I mentioned earlier that the book made me think of the Minotaur. There were a lot of mythological symbols that I picked up on in just the first few pages. Whether or not it was intentional, I can’t say. But I think it draws the reader into a frame of mind that prepares them for the bizarre and brings the reader to accept that, in the end, there is no explanation. One of the elements I found - the teens get lost when the drive decides to leave Pennsylvania by crossing the river into Camden, NJ. The crossing of the river could be viewed as a crossing into the underworld. Keene goes on to describe hookers as living dead, there’s technological failure (car breaks down), and a general decay into chaos.

Another interesting parallel with the Minotaur story is how the final escape is made. Early in the story, one of the kids overhears two of the Cannibal’s talking (while butchering one of his friends - sweet). One comments to the other that he hopes they don’t make it to the basement and find the only way out. Well, that’s what draws the survivors to the basement, where they spend the large part of the book looking for a way out, and most getting killed in the process. But, just like the Minotaur story, the only way out seems to be back the way they came. I say ‘seems’ because, a minor character, I had half-expected one of the characters to tie a string. I think it worked as a plot device, a way to keep the characters moving, but I felt a little confused. There’s a minor character, who I’ll discuss in a later post, that does manage to find his way into this underground labyrinth from a ‘back door’ of sorts. But, this door it seems to be one way, only letting someone come in, not get out. And it’s right near the house. I was a little confused, not because the kids had to go back, but because I was never clear on whether or not the cannibals knew they were being overheard and intentionally lured the kids down, or if there really was a back door down there somewhere.

Whether or not Keene used the Minotuar myth as a framework for the story isn’t really something I’m trying to comment on. Rather, I think the Minotaur myth is reflected in a subset of our modern horror stories as the teenagers trapped in the scary [woods, cabin, hotel, house, etc], chased by the [axe murderer, cannibal, guy with one red shoe, etc].

What is the “night journey” in the context of Stephen King?

First, Winter shows how all of King’s works deal with some sort of journey. The idea of story as a journey is not new. Joseph Campbell is well known for his “Hero’s Journey”, and I’ve often encountered the aphorism that “the main character must change” (which is essentially an internal journey - A to B).

What I find most interesting is how Winter chooses to discuss the idea of journey in King’s works. It is described initially as a journey from “East to West”, and I covered this a little in my first post.

So what are some of the “night journeys” that Winter identifies?

In Carrie, it is the coming of age of a young woman, albeit a very special girl in peculiar circumstances. It the struggle of adolescence, which we find in many works of horror. But there’s more to it. Winter quotes King as saying, “We fall from womb to tomb, from one blackness and toward another, remembering little of the one and knowing nothing of the other … excep through faith.” So the journey in this story, while at the waystation of adolescence, is also meant to be representative of life itself. I guess that’s what Winter is getting at. Personally, I think that’s a broad interpretation of the story, and the quote given by King isn’t presented as a quote specifically about Carrie. While I agree with King’s quote, and appreciate it, I think it’s enough to say Carrie is about the journey through adolescence.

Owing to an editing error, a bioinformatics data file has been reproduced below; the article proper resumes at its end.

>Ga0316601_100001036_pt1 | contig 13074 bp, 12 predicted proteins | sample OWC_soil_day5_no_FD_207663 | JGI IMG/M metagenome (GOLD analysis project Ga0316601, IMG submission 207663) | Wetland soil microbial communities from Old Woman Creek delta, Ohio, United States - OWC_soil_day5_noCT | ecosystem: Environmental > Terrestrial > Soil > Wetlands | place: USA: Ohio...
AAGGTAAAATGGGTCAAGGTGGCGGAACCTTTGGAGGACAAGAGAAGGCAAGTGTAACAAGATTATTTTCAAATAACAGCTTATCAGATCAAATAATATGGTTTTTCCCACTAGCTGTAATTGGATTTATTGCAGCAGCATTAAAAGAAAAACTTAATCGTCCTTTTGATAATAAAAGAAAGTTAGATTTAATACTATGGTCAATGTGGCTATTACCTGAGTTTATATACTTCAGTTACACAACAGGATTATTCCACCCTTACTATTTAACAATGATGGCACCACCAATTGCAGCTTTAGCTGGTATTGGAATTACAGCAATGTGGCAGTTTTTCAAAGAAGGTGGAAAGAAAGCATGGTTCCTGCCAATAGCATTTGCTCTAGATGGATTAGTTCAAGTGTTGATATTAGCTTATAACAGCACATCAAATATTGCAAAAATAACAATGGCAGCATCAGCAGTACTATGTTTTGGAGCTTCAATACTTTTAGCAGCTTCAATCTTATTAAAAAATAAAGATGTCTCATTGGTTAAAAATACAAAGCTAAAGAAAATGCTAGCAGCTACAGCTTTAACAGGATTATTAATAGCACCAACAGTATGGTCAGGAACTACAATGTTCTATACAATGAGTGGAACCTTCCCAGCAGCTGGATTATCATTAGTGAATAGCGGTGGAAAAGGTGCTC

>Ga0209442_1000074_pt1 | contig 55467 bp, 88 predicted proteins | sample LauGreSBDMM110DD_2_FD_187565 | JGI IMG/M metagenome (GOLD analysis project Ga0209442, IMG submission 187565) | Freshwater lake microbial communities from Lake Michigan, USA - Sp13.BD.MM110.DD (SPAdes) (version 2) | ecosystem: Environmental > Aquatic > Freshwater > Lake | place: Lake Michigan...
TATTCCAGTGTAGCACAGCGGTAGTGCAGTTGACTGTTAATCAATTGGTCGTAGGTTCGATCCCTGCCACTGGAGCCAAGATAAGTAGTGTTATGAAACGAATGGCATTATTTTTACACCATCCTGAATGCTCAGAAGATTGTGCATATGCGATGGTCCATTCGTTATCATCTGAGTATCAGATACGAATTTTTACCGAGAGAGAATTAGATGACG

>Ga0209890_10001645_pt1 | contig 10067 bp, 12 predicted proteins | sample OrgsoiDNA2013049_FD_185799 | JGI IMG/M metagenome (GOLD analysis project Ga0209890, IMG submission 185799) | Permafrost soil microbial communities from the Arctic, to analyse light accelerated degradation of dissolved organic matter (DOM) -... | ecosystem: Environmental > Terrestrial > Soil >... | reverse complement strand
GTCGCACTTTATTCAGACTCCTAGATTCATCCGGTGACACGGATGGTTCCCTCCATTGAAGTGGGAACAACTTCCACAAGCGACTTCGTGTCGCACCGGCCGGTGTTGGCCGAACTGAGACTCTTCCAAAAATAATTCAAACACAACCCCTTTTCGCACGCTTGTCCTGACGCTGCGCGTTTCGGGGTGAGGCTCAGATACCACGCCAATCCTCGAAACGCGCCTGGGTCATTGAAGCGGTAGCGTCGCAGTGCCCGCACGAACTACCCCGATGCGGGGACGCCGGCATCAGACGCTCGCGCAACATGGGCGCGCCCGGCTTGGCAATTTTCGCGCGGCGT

‘Salem’s Lot is more about not so focused on a journey, per se, but rather on Vampires and a Haunted House (great combination). But, there is a “night journey” in there according to Winter. Ben Mears, the main character, is already an adult, so his is a journey of shrinking away from experience and returning to innocence. The town he’s returned to was his home for a brief period in his childhood (connections with the haunted house), and it’s a sort of return to his past, a nostalgic yearning for the past.

There’s a similar journey in The Shining, per Winter. Jack Torrance is trying to escape his past, and is opposed to Ben Mears’ journey in that respect. But, Winter points out that both men suffer from the “modern American nightmare… grief and loss for the past, and terror of the future.” I have a deep appreciation for this concept. I’m not going to comment on whether or not these really are the “modern American nightmare”, but they are core human emotions. We grieve for the dead, not solely because they have died, but also in large because we will miss them. We rarely grieve for those we never knew.

At one point in his discussion of Firestarter, Winter makes the statement that the “…night journey need not represent more than literal adventure, and this is particularly true in horror fiction…”

To me, the journey is the change a character undergoes and must struggle through. The “night journey” is a subset of these changes, one that deals with fears. It could be physical, as in** Thinner. It could be mental, such as what happens to Jack Torrance in The Shining. It could even be a change external to the character, such as the apacolypse that occurs in The Stand. But, what these changes share is that they stem from our cultural fears. I think Winter nailed it when he said that the “modern American nightmare… grief and loss for the past, and terror of the future.” There are elements of King’s work that reflect more current issues, but this is what stuck with me.